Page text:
My favourite work by Alan Moore is by far the first volume of The League of Extraordinary Gentlemen which April reviews for us: ‘Moore and O’Neill’s premise is simple but elegant: bring together a motley crew of Victorian literary characters and drop them into a delightfully pulpy penny-dreadful. And so we have H. Rider Haggard’s Allan Quatermain, Bram Stoker’s Mina Murray (Harker), Robert Lewis Stevenson’s Dr. Jekyll and Mr. Hyde, Jules Vernes’s Captain Nemo, Sir Arthur Conan Doyle’s Professor Moriarity, H. G. Wells’ Invisible Man, Edgar Alan Poe’s August Dupin and Sax Rohmer’s Fu Manchu all rubbing shoulders in a Victorian England (and briefly Egypt and Paris) of Moore’s own devising.’
Alan Moore in many ways is akin to the late Harlan Ellison in benig a a brilliant crealtor and a pain in the arse to deal with. Rebecca looks at one depiction of him in George Khoury’s The Extraordinary Works of Alan Moore is a birthday toast. It’s an exploration of his life and works. It’s a collection of interviews, old Moore fiction and art, tributes from friends and family, and startling photographic portraits of the man himself.’
And Richard says that ‘The main draw of Alan Moore’s Exit Interview comes from the fact that Moore dishes, at great length, on where exactly his relationship with DC Comics went sour. To a lesser extent, Moore talks about upcoming projects, the origins of British comics fandom, and his take on the mainstream comics industry, but the sensational stuff is likely what’s going to draw the most readers. That’s as should be, as Moore provides a fascinating look into the inner workings of big-time comics publishing, and how the creative talent can get mangled in the gears of the machine once Hollywood gets involved.’
Cat looks at Andrea Hoag, Loretta Kelly and Charlie Pilzer’s Hambo in the Barn: ‘Back in the twentieth century, a lot of Scandinavians relocated from Sweden and the surrounding countries to the upper Midwest where they became farmers and shopkeepers for the most part. Naturally they brought both their instruments and their music with them. Not surprisingly, this music has persisted to this day which is why this lovely CD exists.’
Buss-Calle wins the approval of Naomi: ‘The Nyckelharpa orchestra is comprised of six top musicians from the younger generation of nyckelharpa players. They are all working at preserving the nyckelharpa tradition, as well as developing it, both as an ensemble, and as solo artists. Their playing is exquisite, all six are adding in passion and talent to a ensemble which has much potential. And after listening I would have to agree that this is a tradition which should be preserved.’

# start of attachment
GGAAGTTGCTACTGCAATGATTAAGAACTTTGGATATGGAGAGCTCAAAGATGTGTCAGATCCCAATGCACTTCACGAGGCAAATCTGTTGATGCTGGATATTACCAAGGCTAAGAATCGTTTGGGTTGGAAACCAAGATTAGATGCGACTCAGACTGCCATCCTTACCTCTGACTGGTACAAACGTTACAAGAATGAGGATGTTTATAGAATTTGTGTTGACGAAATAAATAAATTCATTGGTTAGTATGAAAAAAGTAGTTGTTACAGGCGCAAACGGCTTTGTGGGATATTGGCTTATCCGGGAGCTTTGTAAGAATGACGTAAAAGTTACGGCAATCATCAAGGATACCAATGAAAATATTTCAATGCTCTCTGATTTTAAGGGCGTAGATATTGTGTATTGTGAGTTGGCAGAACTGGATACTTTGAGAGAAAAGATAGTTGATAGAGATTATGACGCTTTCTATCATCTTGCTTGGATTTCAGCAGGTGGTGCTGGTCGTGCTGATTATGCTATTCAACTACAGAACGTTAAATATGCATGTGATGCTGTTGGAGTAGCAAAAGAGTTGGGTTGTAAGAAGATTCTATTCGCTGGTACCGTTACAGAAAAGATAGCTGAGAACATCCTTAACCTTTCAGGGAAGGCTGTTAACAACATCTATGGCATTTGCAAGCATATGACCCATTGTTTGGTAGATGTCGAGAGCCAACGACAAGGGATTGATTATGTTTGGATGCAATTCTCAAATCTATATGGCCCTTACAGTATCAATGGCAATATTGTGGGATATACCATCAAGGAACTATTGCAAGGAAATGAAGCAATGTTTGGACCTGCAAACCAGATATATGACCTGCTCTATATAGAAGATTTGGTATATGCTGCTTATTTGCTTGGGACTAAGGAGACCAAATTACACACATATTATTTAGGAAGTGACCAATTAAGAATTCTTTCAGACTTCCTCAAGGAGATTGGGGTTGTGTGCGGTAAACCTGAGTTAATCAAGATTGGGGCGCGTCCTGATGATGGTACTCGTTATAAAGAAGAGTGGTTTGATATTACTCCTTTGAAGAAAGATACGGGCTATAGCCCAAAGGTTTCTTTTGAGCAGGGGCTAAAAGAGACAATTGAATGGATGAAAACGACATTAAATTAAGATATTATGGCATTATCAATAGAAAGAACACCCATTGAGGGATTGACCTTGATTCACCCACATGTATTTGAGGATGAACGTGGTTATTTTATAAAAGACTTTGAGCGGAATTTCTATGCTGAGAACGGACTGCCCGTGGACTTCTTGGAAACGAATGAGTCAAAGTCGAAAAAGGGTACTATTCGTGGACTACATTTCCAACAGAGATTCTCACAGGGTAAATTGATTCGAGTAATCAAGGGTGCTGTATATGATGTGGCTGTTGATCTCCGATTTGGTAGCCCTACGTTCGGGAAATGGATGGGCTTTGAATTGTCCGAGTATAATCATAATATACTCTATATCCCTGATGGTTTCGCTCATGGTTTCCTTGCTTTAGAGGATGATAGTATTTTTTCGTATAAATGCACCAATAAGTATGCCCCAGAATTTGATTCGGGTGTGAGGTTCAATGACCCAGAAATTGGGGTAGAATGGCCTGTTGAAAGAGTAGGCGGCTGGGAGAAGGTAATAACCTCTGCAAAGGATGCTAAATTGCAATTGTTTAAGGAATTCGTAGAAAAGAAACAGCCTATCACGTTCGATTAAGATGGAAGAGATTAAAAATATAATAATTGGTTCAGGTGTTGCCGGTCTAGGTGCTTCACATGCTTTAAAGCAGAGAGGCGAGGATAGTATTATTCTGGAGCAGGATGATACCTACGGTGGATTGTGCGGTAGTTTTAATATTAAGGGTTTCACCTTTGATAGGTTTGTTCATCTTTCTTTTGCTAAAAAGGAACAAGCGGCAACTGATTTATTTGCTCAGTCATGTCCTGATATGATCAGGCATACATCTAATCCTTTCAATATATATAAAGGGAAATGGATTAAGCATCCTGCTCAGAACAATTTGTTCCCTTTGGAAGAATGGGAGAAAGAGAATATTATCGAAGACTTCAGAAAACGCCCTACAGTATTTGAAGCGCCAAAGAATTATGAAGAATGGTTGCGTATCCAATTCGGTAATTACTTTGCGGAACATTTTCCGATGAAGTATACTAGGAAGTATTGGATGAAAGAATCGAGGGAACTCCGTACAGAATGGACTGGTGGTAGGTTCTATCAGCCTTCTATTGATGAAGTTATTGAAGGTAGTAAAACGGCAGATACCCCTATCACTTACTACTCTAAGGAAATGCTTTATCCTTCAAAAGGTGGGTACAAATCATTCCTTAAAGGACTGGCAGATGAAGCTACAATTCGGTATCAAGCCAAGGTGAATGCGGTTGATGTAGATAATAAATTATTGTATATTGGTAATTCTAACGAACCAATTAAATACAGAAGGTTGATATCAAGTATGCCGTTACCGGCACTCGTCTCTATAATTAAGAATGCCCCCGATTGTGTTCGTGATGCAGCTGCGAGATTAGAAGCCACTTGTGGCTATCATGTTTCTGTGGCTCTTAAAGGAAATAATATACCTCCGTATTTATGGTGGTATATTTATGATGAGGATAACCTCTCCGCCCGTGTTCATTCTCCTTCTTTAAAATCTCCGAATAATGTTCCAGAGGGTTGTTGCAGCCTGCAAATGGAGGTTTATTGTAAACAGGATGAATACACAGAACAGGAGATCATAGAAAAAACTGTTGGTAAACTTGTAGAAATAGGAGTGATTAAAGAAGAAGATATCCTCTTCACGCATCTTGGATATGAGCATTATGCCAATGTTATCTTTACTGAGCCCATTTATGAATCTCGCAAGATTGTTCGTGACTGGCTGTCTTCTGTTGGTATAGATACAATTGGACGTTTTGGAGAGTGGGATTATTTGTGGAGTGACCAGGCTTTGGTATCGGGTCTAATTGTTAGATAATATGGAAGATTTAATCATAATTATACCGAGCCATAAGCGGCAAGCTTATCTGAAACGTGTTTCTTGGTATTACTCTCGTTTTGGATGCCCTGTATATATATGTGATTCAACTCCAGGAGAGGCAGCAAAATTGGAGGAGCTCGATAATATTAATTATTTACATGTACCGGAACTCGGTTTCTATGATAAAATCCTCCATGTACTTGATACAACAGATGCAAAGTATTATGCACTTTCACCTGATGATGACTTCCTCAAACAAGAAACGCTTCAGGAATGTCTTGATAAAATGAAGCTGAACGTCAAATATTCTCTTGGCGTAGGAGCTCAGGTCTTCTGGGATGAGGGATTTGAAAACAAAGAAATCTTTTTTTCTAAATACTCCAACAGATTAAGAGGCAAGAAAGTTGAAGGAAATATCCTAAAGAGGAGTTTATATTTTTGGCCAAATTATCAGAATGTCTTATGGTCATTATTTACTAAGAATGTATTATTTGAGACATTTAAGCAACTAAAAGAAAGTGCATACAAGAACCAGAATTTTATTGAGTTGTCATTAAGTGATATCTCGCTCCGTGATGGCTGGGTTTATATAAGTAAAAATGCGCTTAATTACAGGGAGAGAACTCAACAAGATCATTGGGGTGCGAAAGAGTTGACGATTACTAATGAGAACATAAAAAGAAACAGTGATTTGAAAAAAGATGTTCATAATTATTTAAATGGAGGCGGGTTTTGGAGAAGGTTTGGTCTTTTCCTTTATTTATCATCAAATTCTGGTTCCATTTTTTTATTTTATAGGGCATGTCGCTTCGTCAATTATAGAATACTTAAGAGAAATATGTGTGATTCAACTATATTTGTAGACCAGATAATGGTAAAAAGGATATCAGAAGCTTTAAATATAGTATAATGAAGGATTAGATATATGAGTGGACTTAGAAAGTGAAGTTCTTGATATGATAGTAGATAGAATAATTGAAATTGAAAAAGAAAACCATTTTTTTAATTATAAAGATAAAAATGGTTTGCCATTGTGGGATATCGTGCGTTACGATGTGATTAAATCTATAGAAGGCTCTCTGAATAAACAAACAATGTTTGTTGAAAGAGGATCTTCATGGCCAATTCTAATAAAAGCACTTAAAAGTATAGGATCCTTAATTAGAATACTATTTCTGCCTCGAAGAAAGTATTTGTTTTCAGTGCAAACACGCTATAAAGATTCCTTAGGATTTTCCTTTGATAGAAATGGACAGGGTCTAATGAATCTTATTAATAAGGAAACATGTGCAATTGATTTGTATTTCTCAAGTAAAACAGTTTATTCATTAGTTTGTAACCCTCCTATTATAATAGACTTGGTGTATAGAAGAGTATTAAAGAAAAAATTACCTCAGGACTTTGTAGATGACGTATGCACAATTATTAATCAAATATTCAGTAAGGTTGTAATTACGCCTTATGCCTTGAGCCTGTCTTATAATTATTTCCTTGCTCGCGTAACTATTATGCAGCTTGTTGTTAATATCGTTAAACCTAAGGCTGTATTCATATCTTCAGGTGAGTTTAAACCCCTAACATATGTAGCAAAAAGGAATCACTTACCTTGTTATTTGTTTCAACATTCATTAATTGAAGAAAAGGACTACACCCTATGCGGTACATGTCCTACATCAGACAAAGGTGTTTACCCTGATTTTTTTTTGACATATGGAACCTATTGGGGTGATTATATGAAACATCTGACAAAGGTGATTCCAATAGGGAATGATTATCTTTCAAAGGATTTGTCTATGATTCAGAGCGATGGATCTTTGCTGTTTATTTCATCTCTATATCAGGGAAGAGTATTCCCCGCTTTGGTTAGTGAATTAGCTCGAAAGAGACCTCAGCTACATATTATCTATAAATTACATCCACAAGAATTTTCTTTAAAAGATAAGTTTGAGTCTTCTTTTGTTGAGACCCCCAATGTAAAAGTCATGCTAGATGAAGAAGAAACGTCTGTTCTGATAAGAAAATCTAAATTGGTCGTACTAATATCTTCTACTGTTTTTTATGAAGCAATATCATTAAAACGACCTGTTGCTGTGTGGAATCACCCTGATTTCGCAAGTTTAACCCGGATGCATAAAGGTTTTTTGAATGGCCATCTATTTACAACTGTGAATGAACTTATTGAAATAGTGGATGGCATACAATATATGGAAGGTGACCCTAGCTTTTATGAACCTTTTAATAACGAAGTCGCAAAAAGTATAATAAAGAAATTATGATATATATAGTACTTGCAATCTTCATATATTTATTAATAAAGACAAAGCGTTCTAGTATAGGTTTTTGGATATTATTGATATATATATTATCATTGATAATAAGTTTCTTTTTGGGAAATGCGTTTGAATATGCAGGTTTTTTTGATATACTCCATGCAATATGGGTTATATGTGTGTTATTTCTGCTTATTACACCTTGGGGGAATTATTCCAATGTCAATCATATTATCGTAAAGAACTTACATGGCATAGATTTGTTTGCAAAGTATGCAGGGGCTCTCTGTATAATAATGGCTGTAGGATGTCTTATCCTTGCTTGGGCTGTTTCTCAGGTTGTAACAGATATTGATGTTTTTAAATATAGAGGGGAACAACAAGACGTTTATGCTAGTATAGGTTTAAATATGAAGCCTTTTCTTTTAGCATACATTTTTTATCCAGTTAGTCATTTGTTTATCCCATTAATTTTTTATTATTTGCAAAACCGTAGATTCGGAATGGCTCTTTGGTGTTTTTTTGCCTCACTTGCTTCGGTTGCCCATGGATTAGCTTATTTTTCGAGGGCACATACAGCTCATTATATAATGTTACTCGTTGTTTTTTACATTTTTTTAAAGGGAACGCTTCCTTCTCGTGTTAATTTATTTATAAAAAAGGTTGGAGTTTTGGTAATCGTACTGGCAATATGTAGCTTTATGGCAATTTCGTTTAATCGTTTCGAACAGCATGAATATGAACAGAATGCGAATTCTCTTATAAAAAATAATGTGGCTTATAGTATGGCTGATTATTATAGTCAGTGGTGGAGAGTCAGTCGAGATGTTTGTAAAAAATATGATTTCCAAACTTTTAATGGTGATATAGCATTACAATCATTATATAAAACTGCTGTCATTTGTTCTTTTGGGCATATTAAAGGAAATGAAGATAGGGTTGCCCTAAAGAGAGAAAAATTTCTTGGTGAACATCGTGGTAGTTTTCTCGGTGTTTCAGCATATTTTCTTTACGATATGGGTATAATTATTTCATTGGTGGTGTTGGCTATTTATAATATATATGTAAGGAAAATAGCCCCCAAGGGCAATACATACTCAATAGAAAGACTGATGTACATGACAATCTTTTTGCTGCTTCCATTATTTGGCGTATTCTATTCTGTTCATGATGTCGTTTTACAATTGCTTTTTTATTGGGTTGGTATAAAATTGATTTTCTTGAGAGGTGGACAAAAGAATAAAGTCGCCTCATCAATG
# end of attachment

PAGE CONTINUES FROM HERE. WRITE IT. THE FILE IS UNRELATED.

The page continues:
Robert takes on the late twentieth century in two works by French composer Olivier Greif, Sonate de Requiem and Trio avec piano: ‘Olivier Greif was one of those musicians: he entered the Paris Conservatory at age ten, and in 1967, at the age of seventeen, won the first prize for composition. The bulk of his output is chamber music, largely sonatas for any combination of strings and piano and sometimes voice. His works are not only a product of the last half of the twentieth century in terms of their musical foundations, but also in terms of the engagement with spiritual matters that marked his adult life.’
Robert also has something that may at first sound even more esoteric, Chants, Hymns and Dances by Georges Ivanovitch Gurdjieff and Vassilis Tsabropoulos: ‘The name Gurdjieff calls up images of mysticism, esoteric spiritual doctrines, perhaps to some extent a certain wild-eyed fanaticism. Georges Ivanovitch Gurdjieff was, in point of fact, one of those restless wanderers in the realm of ideas who crop up from time to time in our history, seeking something a little more than most of us think about, and inspiring others to follow in his footsteps.’
Our What Not is a conversation with Charles de Lint held at the FaerieWorld Convention in 2013. You can hear the entire delightful affair here. We’re busy reworking and updating our last edition on him and his work for publication sometime this coming Autumn. Right now he, his lovely wife MaryAnn and their canine companion Johnny Cash are summering for a few months at their lake cottage. May they all have a wonderful time!
Speaking of Cash, the Infinite Jukebox, our somewhat fey media server, has a song written and performed by his daughter that shows that she’s every bit as great covering her own material as she is covering his material as she did last week here. This week it’s ‘Runaway Train’ which comes from the same Bimbos concert in San Francisco that January evening. It details the end of a relationship that may or may not have been about her own such ending but it’s certainly heartfelt.